Implement good management systems and incorporate international (and Chinese!) certification schemes early to improve quality, promote African brands and further increase the competitiveness of Africa’s agro-industry.

Second, for Chinese Partners:

Share knowledge and technology with African local farmers and agriculture suppliers to establish efficient, eco-friendly and sustainable crop production. This will increase local value-addition, enhance rural employment and improve the overall efficiency of the agricultural value chain across Africa.

Utilise ATDCs. We’ve already seen technology transfer taking place in Chinese Agricultural Demonstration Centers (ATDCs), and therefore a practical solution could be to link ATDCs to these government backed agro-industrial parks for greater impact. This could help African farmers to move away from subsistence farming and instead shift towards more value-added work.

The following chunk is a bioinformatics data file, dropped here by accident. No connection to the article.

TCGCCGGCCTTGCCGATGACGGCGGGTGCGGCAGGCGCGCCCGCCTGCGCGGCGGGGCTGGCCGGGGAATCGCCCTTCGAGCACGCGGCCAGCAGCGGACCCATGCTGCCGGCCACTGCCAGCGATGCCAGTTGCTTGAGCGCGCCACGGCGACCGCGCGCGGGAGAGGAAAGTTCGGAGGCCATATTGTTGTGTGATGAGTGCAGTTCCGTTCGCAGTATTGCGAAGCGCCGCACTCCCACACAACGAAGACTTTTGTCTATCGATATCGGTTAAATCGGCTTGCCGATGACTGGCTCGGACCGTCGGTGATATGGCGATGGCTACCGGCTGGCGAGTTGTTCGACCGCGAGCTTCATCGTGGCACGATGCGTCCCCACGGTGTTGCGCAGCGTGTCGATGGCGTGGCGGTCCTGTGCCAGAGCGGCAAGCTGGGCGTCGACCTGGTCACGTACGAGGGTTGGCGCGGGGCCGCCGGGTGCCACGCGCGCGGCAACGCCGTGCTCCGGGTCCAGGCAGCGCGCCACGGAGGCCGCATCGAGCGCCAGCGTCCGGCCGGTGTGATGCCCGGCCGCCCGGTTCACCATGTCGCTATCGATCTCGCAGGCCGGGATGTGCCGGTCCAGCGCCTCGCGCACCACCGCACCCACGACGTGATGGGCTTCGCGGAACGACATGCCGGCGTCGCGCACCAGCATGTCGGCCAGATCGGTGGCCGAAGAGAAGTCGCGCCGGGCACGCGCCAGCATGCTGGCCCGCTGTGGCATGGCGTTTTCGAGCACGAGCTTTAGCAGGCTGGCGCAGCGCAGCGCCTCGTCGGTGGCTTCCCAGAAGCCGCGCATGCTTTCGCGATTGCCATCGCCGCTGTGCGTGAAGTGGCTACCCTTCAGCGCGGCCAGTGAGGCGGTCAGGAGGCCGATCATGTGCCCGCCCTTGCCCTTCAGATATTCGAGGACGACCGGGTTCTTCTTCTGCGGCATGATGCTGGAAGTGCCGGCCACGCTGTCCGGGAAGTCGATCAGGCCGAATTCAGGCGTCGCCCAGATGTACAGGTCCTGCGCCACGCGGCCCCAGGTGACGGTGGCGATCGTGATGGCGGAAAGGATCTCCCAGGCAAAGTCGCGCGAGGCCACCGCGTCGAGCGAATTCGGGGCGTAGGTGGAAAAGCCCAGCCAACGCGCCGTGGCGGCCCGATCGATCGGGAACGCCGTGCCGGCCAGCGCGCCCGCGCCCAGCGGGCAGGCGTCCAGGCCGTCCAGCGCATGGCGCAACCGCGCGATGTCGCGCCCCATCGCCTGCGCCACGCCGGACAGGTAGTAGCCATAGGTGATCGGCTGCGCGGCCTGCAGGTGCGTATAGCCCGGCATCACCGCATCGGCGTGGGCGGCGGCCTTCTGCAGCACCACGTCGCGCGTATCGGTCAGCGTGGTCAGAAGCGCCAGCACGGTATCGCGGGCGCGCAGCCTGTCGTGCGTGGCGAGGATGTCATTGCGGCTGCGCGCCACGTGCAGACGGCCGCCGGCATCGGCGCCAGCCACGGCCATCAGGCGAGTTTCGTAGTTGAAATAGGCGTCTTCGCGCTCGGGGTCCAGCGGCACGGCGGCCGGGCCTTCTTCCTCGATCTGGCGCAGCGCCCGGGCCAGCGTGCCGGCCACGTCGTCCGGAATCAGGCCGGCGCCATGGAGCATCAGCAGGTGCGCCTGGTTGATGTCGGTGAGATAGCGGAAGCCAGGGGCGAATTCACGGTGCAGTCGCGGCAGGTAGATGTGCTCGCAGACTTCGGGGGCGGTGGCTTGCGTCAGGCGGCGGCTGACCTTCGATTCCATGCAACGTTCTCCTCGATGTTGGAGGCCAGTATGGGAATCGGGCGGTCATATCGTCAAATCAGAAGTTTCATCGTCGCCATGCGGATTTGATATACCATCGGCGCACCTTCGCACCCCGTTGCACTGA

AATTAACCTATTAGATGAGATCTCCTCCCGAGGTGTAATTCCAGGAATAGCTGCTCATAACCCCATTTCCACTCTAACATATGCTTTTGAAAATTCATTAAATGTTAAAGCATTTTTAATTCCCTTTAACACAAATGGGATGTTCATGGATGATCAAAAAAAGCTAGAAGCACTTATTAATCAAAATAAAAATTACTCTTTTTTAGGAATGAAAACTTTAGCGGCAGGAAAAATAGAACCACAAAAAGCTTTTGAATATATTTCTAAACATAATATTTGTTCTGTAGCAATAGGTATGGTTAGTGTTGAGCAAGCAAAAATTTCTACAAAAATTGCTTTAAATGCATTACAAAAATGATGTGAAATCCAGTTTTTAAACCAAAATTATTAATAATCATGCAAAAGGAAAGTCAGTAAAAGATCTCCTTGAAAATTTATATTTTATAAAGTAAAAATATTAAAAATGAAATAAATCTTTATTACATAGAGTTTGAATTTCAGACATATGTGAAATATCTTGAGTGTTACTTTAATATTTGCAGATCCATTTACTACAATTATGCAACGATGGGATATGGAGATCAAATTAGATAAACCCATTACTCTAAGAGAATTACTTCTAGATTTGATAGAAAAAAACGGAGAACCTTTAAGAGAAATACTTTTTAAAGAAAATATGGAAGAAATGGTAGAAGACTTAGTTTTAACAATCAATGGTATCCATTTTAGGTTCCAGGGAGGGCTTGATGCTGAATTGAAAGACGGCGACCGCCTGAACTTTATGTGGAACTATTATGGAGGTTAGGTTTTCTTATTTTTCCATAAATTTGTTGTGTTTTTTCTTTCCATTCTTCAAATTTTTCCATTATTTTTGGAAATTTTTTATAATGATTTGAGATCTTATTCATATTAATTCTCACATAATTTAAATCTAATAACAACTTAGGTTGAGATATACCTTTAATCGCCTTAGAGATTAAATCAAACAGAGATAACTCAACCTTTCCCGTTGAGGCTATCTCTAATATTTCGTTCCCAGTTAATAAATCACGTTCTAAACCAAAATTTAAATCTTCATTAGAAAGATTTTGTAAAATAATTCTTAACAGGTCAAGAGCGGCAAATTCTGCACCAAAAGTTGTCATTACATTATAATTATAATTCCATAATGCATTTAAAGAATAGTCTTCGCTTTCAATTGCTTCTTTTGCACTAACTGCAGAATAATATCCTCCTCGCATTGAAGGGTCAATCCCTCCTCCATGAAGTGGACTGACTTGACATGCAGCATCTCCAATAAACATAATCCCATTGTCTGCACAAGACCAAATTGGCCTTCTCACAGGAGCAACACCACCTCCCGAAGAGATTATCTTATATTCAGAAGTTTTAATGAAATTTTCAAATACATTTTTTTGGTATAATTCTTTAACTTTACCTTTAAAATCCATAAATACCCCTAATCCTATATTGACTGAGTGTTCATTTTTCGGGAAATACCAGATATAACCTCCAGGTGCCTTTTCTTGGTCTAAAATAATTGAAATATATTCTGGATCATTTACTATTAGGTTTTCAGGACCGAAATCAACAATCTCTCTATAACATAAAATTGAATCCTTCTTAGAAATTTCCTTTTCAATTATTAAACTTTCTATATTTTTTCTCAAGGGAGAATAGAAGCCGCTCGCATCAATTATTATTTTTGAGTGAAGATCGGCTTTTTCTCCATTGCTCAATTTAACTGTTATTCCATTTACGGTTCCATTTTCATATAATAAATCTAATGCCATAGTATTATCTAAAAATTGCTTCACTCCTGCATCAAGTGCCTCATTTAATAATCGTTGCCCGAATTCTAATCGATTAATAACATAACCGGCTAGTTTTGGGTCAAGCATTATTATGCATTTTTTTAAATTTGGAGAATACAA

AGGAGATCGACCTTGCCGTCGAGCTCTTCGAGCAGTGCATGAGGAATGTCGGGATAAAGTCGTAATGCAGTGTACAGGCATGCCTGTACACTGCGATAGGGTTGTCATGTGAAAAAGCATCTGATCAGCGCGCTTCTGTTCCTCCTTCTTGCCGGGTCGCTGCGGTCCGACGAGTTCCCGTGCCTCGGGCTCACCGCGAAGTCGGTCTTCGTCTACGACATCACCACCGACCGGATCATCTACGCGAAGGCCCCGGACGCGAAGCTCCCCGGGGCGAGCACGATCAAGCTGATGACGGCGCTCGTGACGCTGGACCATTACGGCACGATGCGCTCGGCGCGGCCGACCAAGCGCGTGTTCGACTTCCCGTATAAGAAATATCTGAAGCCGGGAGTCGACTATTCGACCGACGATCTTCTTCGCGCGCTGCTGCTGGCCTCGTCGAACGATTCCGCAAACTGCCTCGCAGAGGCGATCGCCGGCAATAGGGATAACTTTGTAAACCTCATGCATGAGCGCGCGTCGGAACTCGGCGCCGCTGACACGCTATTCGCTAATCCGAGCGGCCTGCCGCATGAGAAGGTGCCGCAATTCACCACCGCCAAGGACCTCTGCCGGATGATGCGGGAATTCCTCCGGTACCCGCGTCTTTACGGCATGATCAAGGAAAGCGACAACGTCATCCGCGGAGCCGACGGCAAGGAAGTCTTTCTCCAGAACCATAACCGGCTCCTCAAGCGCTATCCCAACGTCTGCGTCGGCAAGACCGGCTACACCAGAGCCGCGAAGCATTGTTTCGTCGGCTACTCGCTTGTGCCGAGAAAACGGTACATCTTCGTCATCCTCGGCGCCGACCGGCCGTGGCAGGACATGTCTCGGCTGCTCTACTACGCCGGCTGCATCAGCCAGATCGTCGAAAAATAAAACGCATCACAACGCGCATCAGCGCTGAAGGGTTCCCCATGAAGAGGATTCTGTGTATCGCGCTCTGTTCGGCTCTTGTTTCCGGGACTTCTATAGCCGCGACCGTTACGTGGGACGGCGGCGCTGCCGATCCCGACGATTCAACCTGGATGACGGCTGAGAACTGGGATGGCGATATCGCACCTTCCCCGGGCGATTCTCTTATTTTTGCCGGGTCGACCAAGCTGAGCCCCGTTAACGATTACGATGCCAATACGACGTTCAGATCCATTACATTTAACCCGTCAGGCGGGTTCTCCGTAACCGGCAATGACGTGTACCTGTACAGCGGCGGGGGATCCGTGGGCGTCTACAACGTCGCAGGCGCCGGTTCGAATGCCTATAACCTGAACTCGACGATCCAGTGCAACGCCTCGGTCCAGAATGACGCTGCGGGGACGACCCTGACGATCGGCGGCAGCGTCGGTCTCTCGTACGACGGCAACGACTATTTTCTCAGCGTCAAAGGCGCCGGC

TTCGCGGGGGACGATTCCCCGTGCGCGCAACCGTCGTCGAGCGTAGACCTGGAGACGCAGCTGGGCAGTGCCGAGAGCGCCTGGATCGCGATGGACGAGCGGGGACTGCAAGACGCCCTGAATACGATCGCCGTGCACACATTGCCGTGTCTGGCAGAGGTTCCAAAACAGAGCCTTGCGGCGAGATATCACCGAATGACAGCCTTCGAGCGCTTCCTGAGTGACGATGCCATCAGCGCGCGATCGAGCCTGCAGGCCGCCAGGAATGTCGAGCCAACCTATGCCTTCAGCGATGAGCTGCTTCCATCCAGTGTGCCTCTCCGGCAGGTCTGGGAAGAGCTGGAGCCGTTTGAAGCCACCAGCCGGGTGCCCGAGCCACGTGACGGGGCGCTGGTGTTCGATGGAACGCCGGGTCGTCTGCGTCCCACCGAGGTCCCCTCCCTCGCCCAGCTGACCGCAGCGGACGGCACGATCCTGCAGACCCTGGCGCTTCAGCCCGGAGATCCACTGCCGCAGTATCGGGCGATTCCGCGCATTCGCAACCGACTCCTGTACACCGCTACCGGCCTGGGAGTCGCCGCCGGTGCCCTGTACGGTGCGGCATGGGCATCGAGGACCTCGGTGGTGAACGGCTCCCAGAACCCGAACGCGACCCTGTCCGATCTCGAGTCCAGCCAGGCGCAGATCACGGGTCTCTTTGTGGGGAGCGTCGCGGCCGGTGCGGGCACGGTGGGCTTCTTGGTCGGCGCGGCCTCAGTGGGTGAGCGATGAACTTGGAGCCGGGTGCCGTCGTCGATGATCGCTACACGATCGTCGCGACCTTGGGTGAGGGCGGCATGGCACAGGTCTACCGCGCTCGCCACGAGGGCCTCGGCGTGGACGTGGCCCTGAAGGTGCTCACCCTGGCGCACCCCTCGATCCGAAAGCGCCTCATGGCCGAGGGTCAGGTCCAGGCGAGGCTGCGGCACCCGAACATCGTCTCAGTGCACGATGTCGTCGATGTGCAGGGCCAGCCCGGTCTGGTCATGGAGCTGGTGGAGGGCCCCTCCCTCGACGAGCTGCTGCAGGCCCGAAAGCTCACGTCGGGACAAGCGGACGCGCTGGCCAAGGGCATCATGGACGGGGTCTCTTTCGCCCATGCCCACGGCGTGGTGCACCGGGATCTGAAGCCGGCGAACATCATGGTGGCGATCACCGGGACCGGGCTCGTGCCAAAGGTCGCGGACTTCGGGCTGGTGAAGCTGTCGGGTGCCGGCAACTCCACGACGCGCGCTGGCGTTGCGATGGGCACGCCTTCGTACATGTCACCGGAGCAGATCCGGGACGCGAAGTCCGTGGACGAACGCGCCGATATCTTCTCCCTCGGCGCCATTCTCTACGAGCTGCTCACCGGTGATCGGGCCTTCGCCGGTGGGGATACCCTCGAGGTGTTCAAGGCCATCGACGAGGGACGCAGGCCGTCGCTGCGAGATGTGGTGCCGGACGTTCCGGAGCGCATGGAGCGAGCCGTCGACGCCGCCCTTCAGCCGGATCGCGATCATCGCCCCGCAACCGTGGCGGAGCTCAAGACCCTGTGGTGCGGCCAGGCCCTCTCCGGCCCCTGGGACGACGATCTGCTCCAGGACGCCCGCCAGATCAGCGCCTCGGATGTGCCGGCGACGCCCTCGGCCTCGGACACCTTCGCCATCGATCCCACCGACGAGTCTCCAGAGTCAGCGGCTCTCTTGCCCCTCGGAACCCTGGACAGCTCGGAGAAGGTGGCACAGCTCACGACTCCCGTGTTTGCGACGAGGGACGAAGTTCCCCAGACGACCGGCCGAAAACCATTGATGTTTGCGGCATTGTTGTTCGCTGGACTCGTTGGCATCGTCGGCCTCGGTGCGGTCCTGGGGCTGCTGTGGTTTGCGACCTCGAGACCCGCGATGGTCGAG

Increase the proportion of local workers and local materials. Chinese investors can promote the use of local materials and local people working in the agro-industrial parks. This will enhance local job creation and will ensure they make a stronger contribution to poverty reduction.

*By Sophia Kladaki and Jing Cai, Research Analysts at Development Reimagined

This Q&A was originally published on the China Africa Project Website on  21 December 2020

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Edmond is a research analyst who is passionate about sustainable development, innovation, and the environment. Passionate about climate financing, he firmly believe there is a more reliable system to promote equality, growth, and welfare in societies without affecting the ecosystem. Through his skills, knowledge and experienced gained over 7 years, he wants to make an impact in the world of development. Edmond holds a Master’s Degree in Public Policy from Korea Development Institute and a BA Degree (Honors) in Business from University of Derby.